Capt. Josephus Marion Hall, Co. A, 5th Alabama Infantry, On the Battle

12 01 2022

Letter from Capt. Hall.

Near Manassas, July 29, 1861.

Dear Daffin: I received your letter several days since, but times were too hot to reply then. It was the day after the great battle – and truly it was a great battle. Those at home who prate about Yankees not fighting, should have witnessed that battle. Many of their regiments stood until we had literally cut them to pieces. They never gave back until we put the bayonet to them, then they could do as pretty running as any men you ever saw. Our men gave the New York Zouaves their especial attention. Those rascals fought until their regiment was destroyed by the Louisiana Tigers, who charged upon them with Bowie Knives. The Zouaves were astonished and stood still until the Tigers closed with them, then such cutting, hacking, yelling and screaming never was enacted this side of Bedlam. Not more than 200 escaped with sound bodies. As the Tigers closed with them they shouted, ‘Look out, Zouaves;’ which caution the latter would have done well to have heeded.

Wash. Williams was the only man of my Company in the fight. He became separated from the regiment in our retreat from Far’s Cross Roads, fell in with the 4th South Carolina Regiment, and fought from 8 o’clock until 4. He says one gets used to the whistle of bullets very soon. He fired 17 rounds and then supplied himself with cartridge from a dead Yankee’s box.

Our regiment is under Gen Ewell, whose brigade was on the right. The attack was made on the centre and left; and therefore we were not in the fight. We were intended to flank the enemy’s left and attack his rear. About 1 o’clock, we commenced the movement, marched 3 miles and reached a position entirely behind him, when we were ordered to hasten to the aid of Gen. Beauregard. – From this you can see how closely our left wing was pressed. If we could have gone on we would have captured almost the entire army, as we would have been in the rear with about 7000 fresh troops. I think we would have caught Congressmen enough at Centreville – we being on the direct road for that place – to have broken up old Abe’s Congress. All now bitterly regret the order that deprived us of such a glorious chance of hurting the Vandals with almost no danger to ourselves. We marched up the creek to the scene of action, and reached there, after marching about 14 miles in 4 hours, only in time to see a long line of dust made by the enemy on his rapid retreat. If we could have pursued him, we might still have done great execution; but we were too completely exhausted. No one thought the defeat so disastrous until the next day, in fact most of us prepared for a hard fight the day following. We knew they had heavy reserves at Centreville, and supposed the army would rally there. But they were so frightened that they never stopped running from our cavalry until they crossed the Potomac. We took almost every thing they had – 74 cannon, some 500 wagons, hundreds of horses, thousands of muskets, and millions of ammunition, numerous ambulances, &c. – The property we got could not be replaced short of 3 to 5 millions. The field the day after the fight beggars description. – Heads, legs, arms, dead bodies, wounded, &c. lay in one confused mass for miles. Where the Tigers met the Zouaves, that latter were piled five deep in many places. Many of the wounded Yankees lay two days in a cold rain and chilly air, before assistance could be rendered them. Their friends deserted them and we had to provide for them.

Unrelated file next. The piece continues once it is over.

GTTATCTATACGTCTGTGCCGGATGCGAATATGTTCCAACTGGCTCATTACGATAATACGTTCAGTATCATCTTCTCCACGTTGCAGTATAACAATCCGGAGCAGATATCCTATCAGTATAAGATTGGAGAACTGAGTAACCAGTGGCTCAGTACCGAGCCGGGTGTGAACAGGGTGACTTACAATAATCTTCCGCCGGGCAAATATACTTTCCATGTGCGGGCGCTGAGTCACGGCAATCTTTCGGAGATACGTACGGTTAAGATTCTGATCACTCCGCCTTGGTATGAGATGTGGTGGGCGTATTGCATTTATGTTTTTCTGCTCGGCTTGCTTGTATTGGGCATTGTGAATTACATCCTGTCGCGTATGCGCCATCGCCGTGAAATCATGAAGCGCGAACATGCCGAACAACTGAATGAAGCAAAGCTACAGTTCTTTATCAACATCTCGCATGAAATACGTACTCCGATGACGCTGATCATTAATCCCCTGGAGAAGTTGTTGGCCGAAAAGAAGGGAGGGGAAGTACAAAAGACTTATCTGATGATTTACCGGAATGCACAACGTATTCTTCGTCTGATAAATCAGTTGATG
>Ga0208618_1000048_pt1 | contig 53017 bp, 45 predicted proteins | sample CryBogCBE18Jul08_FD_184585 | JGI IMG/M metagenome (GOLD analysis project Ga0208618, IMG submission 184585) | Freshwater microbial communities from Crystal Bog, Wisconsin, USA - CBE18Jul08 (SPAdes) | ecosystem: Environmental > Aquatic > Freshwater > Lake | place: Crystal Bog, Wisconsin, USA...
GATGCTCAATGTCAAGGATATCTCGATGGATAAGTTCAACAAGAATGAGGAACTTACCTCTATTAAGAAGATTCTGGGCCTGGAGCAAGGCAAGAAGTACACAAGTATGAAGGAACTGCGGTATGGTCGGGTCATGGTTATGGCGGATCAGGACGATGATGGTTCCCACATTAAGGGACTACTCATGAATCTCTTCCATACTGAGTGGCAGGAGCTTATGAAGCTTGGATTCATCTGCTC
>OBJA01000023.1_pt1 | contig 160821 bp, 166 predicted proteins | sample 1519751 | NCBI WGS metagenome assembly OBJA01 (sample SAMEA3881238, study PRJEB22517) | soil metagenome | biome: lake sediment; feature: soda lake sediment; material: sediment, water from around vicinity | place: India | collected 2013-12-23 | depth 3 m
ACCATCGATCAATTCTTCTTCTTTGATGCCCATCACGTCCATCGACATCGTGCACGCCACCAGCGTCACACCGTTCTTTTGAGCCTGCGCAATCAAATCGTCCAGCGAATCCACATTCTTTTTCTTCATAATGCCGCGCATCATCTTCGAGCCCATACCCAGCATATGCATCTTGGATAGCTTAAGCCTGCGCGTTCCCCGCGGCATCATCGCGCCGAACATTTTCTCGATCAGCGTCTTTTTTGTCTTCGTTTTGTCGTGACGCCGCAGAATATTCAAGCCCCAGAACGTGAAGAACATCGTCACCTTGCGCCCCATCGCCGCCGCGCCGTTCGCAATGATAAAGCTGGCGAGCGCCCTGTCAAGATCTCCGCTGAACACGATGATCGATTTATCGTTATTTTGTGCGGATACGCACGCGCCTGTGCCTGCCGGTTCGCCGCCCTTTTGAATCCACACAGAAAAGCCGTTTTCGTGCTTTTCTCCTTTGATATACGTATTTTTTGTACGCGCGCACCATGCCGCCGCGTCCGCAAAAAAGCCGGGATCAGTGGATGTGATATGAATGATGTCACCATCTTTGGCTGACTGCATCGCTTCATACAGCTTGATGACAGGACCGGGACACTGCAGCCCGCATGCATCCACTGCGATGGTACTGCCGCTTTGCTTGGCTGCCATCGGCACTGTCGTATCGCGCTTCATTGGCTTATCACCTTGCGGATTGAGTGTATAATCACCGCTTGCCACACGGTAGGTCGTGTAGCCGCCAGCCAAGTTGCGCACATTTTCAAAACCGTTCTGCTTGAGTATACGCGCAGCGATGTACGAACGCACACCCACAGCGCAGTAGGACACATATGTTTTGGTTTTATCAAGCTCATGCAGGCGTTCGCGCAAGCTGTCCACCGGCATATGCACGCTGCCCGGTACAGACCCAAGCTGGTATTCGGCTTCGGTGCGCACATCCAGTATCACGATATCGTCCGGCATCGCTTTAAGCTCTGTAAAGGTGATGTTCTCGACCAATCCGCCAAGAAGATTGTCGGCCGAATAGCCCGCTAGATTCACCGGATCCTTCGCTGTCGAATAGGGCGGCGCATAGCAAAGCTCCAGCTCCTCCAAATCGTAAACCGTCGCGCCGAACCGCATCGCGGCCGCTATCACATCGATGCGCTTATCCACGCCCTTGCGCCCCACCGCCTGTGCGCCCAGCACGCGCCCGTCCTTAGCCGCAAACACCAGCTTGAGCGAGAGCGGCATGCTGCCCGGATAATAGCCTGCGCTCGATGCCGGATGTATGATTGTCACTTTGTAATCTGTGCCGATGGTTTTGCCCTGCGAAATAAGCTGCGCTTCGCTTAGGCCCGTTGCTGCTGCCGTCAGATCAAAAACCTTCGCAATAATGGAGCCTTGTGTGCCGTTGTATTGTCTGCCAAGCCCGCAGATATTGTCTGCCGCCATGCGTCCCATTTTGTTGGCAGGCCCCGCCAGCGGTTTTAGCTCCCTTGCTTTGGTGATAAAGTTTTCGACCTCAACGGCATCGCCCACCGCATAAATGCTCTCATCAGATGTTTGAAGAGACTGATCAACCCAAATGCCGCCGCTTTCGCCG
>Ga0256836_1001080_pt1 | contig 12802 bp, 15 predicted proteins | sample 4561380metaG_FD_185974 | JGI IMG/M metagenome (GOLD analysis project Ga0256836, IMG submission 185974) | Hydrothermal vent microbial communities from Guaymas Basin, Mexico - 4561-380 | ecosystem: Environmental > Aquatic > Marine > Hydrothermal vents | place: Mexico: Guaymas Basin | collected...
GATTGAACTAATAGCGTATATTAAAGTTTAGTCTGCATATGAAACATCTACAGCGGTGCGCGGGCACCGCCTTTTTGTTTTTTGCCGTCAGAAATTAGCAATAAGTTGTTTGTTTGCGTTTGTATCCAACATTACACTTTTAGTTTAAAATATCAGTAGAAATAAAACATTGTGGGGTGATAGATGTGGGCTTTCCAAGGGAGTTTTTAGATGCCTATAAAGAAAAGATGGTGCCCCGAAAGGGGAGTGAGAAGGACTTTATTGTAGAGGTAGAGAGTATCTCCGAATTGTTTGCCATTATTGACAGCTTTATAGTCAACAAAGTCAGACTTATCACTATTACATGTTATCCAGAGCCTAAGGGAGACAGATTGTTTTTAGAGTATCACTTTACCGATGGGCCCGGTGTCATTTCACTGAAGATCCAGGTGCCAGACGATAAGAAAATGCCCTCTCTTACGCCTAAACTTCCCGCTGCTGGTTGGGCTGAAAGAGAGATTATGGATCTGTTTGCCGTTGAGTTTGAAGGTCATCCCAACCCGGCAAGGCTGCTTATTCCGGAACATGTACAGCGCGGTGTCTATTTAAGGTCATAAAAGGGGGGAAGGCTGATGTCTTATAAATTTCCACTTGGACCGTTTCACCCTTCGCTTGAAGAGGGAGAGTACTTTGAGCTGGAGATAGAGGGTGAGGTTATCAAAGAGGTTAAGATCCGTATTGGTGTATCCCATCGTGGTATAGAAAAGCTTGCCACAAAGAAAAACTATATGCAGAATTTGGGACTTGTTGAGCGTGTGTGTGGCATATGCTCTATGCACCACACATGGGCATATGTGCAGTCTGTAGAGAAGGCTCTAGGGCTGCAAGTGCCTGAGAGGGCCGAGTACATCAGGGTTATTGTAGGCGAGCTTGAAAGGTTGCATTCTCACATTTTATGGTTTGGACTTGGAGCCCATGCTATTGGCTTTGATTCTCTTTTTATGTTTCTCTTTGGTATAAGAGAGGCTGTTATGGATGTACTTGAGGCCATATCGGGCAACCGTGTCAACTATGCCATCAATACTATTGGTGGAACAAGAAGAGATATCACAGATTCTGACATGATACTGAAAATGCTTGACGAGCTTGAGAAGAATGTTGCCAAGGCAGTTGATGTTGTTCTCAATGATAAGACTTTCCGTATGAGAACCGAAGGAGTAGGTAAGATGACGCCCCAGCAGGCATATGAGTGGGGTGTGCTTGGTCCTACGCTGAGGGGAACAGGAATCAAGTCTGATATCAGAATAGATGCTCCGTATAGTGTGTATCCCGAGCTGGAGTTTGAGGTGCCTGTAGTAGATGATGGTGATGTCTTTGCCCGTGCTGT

Your friend,
J. M. Hall

The (Grove Hill, AL) Clarke County Democrat, 8/15/1861

Clipping Image

Josephus Marion Hall at Ancestry

Josephus Marion Hall at Fold3

Josephus Marion Hall at FindAGrave



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